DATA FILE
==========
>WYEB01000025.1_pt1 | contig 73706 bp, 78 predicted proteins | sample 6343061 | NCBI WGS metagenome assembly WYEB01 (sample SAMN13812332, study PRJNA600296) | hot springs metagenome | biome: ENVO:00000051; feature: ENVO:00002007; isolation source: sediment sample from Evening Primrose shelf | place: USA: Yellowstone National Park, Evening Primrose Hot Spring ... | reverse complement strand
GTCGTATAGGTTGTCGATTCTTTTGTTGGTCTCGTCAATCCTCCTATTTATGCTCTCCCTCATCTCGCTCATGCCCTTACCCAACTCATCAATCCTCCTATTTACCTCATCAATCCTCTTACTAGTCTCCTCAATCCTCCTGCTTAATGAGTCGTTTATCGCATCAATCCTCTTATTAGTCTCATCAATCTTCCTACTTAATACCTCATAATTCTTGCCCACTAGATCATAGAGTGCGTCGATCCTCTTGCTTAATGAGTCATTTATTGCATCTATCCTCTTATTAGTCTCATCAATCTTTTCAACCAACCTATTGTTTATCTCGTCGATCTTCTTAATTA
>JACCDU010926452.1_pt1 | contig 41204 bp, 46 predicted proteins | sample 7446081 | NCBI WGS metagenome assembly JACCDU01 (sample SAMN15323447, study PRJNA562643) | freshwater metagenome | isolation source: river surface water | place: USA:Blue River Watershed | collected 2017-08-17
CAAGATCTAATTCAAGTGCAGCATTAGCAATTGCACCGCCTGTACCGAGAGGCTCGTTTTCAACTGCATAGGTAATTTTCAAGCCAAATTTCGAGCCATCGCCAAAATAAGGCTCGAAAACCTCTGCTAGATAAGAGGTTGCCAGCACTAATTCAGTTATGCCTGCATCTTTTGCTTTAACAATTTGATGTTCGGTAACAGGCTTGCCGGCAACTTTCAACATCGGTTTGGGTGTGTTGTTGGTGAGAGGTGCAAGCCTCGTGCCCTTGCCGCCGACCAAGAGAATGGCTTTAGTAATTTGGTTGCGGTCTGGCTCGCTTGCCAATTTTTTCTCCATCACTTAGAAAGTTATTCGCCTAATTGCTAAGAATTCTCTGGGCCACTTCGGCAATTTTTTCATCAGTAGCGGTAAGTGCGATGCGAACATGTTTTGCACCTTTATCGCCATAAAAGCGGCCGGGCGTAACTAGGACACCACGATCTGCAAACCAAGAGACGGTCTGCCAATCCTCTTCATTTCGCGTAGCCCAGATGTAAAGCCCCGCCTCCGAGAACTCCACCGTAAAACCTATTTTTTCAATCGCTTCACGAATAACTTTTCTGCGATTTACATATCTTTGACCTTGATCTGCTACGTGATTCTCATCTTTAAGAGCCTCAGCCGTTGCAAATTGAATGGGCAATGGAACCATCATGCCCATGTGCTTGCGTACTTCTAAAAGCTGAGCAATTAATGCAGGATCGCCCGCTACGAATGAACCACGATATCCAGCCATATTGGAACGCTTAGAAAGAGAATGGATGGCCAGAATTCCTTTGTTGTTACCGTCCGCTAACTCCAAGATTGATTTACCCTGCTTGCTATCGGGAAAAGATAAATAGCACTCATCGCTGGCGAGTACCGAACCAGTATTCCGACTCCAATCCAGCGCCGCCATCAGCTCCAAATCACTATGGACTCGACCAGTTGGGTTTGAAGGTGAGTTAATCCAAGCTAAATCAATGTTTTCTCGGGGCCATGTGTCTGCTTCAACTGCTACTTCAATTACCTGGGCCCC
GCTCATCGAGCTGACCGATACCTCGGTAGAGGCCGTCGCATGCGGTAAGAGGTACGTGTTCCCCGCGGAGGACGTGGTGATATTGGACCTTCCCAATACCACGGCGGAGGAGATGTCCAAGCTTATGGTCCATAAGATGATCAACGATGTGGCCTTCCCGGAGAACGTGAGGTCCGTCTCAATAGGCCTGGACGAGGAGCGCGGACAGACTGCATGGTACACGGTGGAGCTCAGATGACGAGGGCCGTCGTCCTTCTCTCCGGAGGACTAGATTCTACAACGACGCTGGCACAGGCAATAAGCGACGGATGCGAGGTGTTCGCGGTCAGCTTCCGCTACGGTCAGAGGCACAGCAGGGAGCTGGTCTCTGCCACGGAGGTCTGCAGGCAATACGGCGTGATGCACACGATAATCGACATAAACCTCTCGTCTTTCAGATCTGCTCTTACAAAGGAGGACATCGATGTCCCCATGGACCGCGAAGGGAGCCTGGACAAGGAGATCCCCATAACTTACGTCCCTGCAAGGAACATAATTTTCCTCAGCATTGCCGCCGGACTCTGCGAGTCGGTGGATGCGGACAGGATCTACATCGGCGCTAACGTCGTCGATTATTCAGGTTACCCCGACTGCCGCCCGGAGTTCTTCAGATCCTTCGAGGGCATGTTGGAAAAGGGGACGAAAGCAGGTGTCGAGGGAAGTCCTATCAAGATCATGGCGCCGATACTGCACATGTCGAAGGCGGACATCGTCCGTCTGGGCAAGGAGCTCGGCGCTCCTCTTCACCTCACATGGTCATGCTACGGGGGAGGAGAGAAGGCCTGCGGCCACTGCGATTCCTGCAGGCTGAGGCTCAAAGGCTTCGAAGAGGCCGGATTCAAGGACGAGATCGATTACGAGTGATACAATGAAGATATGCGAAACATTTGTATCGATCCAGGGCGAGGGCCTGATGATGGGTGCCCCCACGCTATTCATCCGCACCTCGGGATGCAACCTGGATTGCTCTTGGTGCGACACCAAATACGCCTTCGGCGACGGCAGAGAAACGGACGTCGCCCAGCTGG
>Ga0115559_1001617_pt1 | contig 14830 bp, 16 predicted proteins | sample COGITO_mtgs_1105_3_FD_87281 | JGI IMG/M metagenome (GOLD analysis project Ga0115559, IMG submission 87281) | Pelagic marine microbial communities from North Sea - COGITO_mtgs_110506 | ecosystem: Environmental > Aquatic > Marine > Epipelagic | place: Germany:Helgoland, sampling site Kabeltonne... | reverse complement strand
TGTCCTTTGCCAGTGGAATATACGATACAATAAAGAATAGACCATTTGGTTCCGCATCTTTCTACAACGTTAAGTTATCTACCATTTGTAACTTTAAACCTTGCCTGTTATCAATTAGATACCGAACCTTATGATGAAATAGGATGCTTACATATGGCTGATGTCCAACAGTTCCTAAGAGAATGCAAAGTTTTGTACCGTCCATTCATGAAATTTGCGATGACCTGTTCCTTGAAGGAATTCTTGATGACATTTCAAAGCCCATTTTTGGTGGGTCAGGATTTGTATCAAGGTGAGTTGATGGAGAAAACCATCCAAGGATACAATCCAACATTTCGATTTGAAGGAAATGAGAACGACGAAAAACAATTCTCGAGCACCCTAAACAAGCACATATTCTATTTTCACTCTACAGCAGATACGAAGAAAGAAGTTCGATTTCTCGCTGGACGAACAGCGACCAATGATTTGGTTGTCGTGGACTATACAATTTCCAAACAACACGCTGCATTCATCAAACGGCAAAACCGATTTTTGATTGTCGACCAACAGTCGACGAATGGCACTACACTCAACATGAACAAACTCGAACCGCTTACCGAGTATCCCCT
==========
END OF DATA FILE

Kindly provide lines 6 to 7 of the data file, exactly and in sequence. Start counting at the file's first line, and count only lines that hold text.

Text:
>Ga0115559_1001617_pt1 | contig 14830 bp, 16 predicted proteins | sample COGITO_mtgs_1105_3_FD_87281 | JGI IMG/M metagenome (GOLD analysis project Ga0115559, IMG submission 87281) | Pelagic marine microbial communities from North Sea - COGITO_mtgs_110506 | ecosystem: Environmental > Aquatic > Marine > Epipelagic | place: Germany:Helgoland, sampling site Kabeltonne... | reverse complement strand
TGTCCTTTGCCAGTGGAATATACGATACAATAAAGAATAGACCATTTGGTTCCGCATCTTTCTACAACGTTAAGTTATCTACCATTTGTAACTTTAAACCTTGCCTGTTATCAATTAGATACCGAACCTTATGATGAAATAGGATGCTTACATATGGCTGATGTCCAACAGTTCCTAAGAGAATGCAAAGTTTTGTACCGTCCATTCATGAAATTTGCGATGACCTGTTCCTTGAAGGAATTCTTGATGACATTTCAAAGCCCATTTTTGGTGGGTCAGGATTTGTATCAAGGTGAGTTGATGGAGAAAACCATCCAAGGATACAATCCAACATTTCGATTTGAAGGAAATGAGAACGACGAAAAACAATTCTCGAGCACCCTAAACAAGCACATATTCTATTTTCACTCTACAGCAGATACGAAGAAAGAAGTTCGATTTCTCGCTGGACGAACAGCGACCAATGATTTGGTTGTCGTGGACTATACAATTTCCAAACAACACGCTGCATTCATCAAACGGCAAAACCGATTTTTGATTGTCGACCAACAGTCGACGAATGGCACTACACTCAACATGAACAAACTCGAACCGCTTACCGAGTATCCCCT